Programs

React useLayoutEffect() Explained

Introduction

ReactJS is a JavaScript library for building user interfaces. It enables developers to develop reusable UI components and efficiently manage the state of those components.

The purpose of useLayoutEffect() in React is to perform side effects that require access to the DOM and should be executed synchronously before the browser paints, allowing for layout-related calculations and immediate visual updates. 

Read on to learn more about the useLayoutEffect() method in React in this blog, and check out the Full Stack Software Development Bootcamp from upGrad.

Understanding the Difference Between useEffect and useLayoutEffect

useEffect useLayoutEffect
useEffect runs after the browser has painted, allowing for smoother rendering and better performance.  useLayoutEffect runs before the browser paints, potentially blocking rendering and leading to a less smooth user experience.
It is asynchronous, meaning it defers its execution until after the browser has painted. It is synchronous, and its effects are applied immediately, potentially blocking rendering.
It does not impact the rendering process, as it runs asynchronously. It can block rendering if it performs time-consuming tasks or modifies the DOM layout.
It is suitable for side effects that don’t require synchronous updates or direct interaction with the DOM layout. It is helpful for side effects that rely on or interact with the DOM layout, as it runs before the browser paints.
useEffect is recommended for most cases due to its asynchronous nature, which helps avoid blocking rendering. useLayoutEffect should be used cautiously, as it can cause performance issues if not used carefully, especially when performing expensive operations or DOM mutations.

It’s important to choose the appropriate hook based on the specific requirements of your application to ensure optimal performance and user experience.

When To Use useLayoutEffect in React

Here are some scenarios where you might consider using useLayoutEffect:

  • Updating DOM layout: You might need to update the DOM immediately after a component has been rendered. You might also want to ensure that the updated layout is reflected before the browser paints. For these purposes, you can use useLayoutEffect. For instance, you might want to measure the dimensions of an element or calculate its position relative to other elements.
  • Synchronising animations: You might have complex animations or transitions that depend on the layout of the components. For this, useLayoutEffect can help ensure that the necessary DOM changes are applied synchronously before the next frame is painted. This can help prevent visual glitches or inconsistencies in the animation.
  • Performing imperative DOM operations: In certain cases, you might need to perform imperative DOM operations, such as scrolling to a specific element, focusing on input, or updating the DOM based on user interactions. useLayoutEffect can be useful in these situations to ensure that the DOM is updated synchronously, providing a consistent and expected behaviour.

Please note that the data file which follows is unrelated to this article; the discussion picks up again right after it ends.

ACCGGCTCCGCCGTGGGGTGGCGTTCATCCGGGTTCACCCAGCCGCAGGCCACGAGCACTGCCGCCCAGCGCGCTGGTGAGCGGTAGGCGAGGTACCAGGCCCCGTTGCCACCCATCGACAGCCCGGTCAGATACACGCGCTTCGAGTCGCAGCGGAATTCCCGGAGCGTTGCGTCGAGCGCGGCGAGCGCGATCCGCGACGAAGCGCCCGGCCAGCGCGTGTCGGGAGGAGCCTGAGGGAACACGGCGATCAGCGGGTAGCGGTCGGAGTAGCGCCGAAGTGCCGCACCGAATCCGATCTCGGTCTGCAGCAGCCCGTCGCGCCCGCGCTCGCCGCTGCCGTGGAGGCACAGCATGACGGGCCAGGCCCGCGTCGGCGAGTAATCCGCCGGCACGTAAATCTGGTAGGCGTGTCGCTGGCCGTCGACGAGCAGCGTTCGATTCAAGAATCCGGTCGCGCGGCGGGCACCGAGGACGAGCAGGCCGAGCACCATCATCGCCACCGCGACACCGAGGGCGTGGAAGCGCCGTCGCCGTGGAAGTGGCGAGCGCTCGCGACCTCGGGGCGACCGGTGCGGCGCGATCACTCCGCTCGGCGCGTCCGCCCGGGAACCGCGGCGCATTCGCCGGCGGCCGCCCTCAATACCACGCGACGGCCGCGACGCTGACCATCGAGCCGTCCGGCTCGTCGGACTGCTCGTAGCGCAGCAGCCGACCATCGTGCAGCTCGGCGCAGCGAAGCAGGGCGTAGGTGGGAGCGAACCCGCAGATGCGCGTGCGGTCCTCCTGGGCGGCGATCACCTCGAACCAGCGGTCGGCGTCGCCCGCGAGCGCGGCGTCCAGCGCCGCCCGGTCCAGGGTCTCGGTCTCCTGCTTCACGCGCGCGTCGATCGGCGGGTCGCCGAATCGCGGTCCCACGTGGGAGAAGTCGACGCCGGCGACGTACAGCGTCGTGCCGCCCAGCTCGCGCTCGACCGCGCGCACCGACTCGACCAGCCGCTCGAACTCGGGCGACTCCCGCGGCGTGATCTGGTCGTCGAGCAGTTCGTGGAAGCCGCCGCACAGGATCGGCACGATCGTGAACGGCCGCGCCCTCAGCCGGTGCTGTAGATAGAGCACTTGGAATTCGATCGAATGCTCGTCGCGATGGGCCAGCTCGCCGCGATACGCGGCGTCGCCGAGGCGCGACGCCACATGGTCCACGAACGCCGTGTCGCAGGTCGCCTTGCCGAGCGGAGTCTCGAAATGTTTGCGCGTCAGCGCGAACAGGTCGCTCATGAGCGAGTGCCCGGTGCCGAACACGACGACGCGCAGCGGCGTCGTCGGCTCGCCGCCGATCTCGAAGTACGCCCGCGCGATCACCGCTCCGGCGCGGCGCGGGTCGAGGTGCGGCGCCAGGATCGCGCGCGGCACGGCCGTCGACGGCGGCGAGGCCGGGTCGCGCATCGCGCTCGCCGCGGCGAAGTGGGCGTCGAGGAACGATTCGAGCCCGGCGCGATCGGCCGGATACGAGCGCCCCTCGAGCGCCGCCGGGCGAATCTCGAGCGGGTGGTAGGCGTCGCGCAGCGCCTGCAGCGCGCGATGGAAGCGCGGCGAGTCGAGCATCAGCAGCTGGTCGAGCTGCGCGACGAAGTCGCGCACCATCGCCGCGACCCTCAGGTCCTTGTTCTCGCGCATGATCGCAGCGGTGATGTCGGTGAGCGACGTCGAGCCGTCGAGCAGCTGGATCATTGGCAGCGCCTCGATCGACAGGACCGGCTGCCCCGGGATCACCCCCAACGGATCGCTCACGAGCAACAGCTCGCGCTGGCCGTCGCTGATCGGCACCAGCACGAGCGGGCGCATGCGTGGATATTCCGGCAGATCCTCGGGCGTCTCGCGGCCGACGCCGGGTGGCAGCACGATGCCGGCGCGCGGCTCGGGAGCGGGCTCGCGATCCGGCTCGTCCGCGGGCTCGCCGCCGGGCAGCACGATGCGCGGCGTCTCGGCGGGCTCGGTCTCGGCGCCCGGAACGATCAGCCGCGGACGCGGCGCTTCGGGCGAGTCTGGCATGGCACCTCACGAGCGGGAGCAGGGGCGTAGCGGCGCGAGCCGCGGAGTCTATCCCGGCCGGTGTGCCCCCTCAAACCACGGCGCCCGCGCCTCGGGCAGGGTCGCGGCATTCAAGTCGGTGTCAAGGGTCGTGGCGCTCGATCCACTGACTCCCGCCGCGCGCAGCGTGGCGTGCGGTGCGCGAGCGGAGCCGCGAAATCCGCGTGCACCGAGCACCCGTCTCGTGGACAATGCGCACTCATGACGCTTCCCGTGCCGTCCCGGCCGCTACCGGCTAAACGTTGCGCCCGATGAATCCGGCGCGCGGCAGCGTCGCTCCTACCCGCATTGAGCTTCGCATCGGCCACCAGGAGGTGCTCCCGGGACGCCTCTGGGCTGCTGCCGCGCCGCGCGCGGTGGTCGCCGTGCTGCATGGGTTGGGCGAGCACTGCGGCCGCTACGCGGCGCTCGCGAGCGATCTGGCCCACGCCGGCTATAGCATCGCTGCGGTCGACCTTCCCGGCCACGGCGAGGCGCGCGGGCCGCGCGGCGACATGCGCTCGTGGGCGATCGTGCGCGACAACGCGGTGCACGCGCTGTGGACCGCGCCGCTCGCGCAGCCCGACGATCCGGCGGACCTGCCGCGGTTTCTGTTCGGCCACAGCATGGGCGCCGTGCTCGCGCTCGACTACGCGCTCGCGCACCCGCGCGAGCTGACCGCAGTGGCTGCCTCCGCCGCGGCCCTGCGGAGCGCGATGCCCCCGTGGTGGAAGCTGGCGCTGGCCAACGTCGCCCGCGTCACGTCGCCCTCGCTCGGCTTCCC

Check out our free technology courses to get an edge over the competition.

Syntax of useLayoutEffect Hook

The useLayoutEffect hook in React takes two arguments: a callback function and a dependency array. 

Step 1: Import the useLayoutEffect hook from the ‘react’ module:

Step 2: Use the useLayoutEffect hook in your component function:

Inside the useLayoutEffect callback function, you can perform side effects, such as updating the DOM, measuring dimensions, or any other imperative operations that rely on the layout. This function will be executed synchronously before the browser paints.

Optionally, you can return a cleanup function from the useLayoutEffect callback. This cleanup function will be invoked when the component is unmounted or the dependencies in the dependency array change. This is useful for cleaning up any resources or subscriptions created within the effect.

The dependency array is an optional argument. It allows you to specify dependencies the useLayoutEffect hook should watch for changes. When any dependencies change, the effect will be re-evaluated, and the callback function will be called again. If the dependency array is empty, the effect will only run once.

Check Out upGrad’s Software Development Courses to upskill yourself.

How To Use useLayoutEffect With an Example

Here is a useLayoutEffect example to update the width state whenever the window is resized. The width state is initially set with the current window width and is updated whenever the resize event occurs:

Step 1: Import the necessary React hooks:

Step 2: Create a functional component ExampleComponent:

Step 3: Use useLayoutEffect to perform the necessary DOM measurement and updates:

Inside the useLayoutEffect callback, we define the handleResize function to update the width state whenever the window is resized. We then add the event listener for the resize event and perform the initial measurement to set the initial width.

The cleanup function is returned from the useLayoutEffect callback, removing the event listener when the component is unmounted or the dependencies change. In this case, the dependency array is empty, indicating that the effect should only run once.

Step 4: Render the component and display the width state:

Finally, we render the component and display the width state value in a paragraph element.

With this example, the component will update the width state whenever the window is resized, providing a real-time display of the window width. You can explore this topic better with a Master of Science in Computer Science from LJMU

Managing Component State With useLayoutEffect